Glaucoma symptoms – 5 important warning signs you need to see a professional right away

The first point to stress here is that glaucoma in its most typical form is entirely asymptomatic. This means you cannot rely at all on noticing a change in vision or other eye symptoms to alert you to the possibility that you might have early disease. It is too late to save the vision if you have noticed that your vision is already blurred. You MUST have an annual eye check if you are 40 or over and if you have a relative with glaucoma, we recommend that you have an annual eye check from early adulthood.

If you already have glaucoma or are at risk of the condition there are some important things to be aware of and report to your specialist promptly:

  1. If you have been diagnosed with “narrow drainage channels or narrow angles” you must always be alert to a sudden painful drop in vision, usually in one eye. This is not a mild problem but significant pain that is difficult to ignore and is associated with nausea or vomiting. This triad-pain, blurred vision, nausea and vomiting, is the hallmark of a rapid and dramatic rise in pressure known as acute glaucoma. It very rarely affects the patient with open drainage angles, again stressing the point I make about knowing what type of glaucoma you have or are at risk of.  A good glaucoma specialist will stress this to you and want you to be as fully informed as possible so you can understand and make sensible, safe decisions about your eye care. If you have the triad of symptoms, you must seek urgent help and eye pressure testing within the hour as emergency treatment is needed to save sight.
  2. If you are on glaucoma drops to control your eye pressures and experience progressive or marked eye redness, burning and stinging when you put your eye drops in, to the point where you are tempted to stop using them or are missing doses you must see and discuss this with your eye specialist as soon as possible. Unmonitored missed doses of your eyedrops put you at risk of losing your vision permanently. In the vast majority of cases, suitable drop alternatives can be found that don’t have these significant side effects, or you may be suitable for selective laser trabeculoplasty, a highly effective and safe treatment that may mean you can stop the drops entirely.
  3. Redness and pain around the site of your glaucoma surgery. If you have had a trabeculectomy operation where we create a bypass, known as a bleb, to control the pressure, there is a risk that the bypass can become infected over time. This is uncommon but a serious problem. The key things to look for and report urgently are any new redness and pain at the top of your eyeball between 11 and 1 o’clock. This is known as “blebitis” and can quickly lead to blinding infection inside your eye. Your glaucoma specialist will have warned you about this at routine appointments if they are concerned that you might be at risk of this. Do not delay. Seek help from a glaucoma specialist urgently as most blebitis can be treated before vision loss occurs.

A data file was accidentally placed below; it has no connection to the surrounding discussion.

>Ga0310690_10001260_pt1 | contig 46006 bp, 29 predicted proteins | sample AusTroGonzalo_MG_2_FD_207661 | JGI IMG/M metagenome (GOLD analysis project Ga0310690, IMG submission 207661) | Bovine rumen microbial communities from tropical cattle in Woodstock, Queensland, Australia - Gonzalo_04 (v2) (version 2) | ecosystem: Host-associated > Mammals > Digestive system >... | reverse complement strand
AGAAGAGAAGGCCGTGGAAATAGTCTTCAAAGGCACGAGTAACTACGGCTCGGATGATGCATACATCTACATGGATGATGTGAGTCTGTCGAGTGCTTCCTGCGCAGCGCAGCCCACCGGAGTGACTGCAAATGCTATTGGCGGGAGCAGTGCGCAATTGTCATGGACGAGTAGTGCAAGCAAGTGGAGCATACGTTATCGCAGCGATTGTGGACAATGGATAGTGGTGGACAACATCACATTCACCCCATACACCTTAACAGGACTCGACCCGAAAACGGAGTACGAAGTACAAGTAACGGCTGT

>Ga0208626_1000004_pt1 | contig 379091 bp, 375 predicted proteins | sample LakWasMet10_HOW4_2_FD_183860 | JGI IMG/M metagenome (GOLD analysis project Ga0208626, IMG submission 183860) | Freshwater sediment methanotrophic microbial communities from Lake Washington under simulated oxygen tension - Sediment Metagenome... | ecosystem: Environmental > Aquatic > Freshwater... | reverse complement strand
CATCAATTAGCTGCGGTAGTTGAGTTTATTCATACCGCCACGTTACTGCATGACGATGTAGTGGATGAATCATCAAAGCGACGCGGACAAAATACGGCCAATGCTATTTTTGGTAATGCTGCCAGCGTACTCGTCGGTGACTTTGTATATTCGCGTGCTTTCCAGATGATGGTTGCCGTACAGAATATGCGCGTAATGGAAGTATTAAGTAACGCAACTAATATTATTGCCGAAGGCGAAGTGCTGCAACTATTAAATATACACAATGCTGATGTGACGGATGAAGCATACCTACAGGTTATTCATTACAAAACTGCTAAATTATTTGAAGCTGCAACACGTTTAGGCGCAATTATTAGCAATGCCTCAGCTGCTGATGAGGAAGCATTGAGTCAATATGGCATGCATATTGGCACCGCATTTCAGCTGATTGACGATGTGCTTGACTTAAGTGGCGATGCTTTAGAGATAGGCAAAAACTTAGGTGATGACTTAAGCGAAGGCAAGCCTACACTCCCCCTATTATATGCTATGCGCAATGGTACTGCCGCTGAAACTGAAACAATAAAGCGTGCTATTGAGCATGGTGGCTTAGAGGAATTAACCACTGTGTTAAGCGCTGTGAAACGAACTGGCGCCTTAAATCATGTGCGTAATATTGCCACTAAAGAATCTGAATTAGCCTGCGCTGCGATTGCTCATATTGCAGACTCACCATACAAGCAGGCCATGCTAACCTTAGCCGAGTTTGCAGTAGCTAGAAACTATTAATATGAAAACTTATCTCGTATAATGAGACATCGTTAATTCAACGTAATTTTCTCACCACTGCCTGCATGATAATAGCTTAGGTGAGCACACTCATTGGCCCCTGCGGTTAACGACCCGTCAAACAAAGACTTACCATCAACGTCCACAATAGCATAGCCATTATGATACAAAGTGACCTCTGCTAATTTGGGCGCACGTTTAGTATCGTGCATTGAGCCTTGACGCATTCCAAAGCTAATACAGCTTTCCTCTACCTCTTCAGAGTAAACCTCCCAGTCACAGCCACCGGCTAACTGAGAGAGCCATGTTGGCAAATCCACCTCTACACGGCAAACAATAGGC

4. Cataract diagnosis in a glaucoma patient. If your optician tells you that you have cataracts and that you may benefit from surgery and you also have glaucoma, it is important that you see a glaucoma specialist who can discuss “cataract +” or combined cataract & “minimally/micro-invasive glaucoma surgery”, known as MIGS with you. Any patient using pressure lowering drops who needs to have cataract surgery should discuss how placing a stent or using a laser inside the eye at the same time as their cataract surgery can help reduce or remove the need for drops after the cataract surgery. Having cataract surgery as a glaucoma patient should be an opportunity to treat both conditions safely and effectively. MIGs can give you a  drop free period or reduce the number of drops you need after cataract surgery on top of enjoying your new clarity of vision. MIGs add 10-15 minutes to the end of a cataract operation, but the benefits can be felt for years afterwards. It is a missed opportunity as a glaucoma patient to only have cataract surgery without addressing the pressure at the same time.
  5. Photophobia or light sensitivity. This is a hallmark of inflammation inside the eye known as uveitis or iritis. For people who have had uveitis, they know that they start to feel a dull ache and become light sensitive at the onset of an attack and that early treatment is vital. Uveitis and inflammatory eye disease are also associated with an acute rise in eye pressure in a significant number of people. Some patients already know that their eye pressure goes up dramatically when they have a relapse of uveitis. It is essential to report any relapses as soon as possible to your specialist for effective assessment and treatment.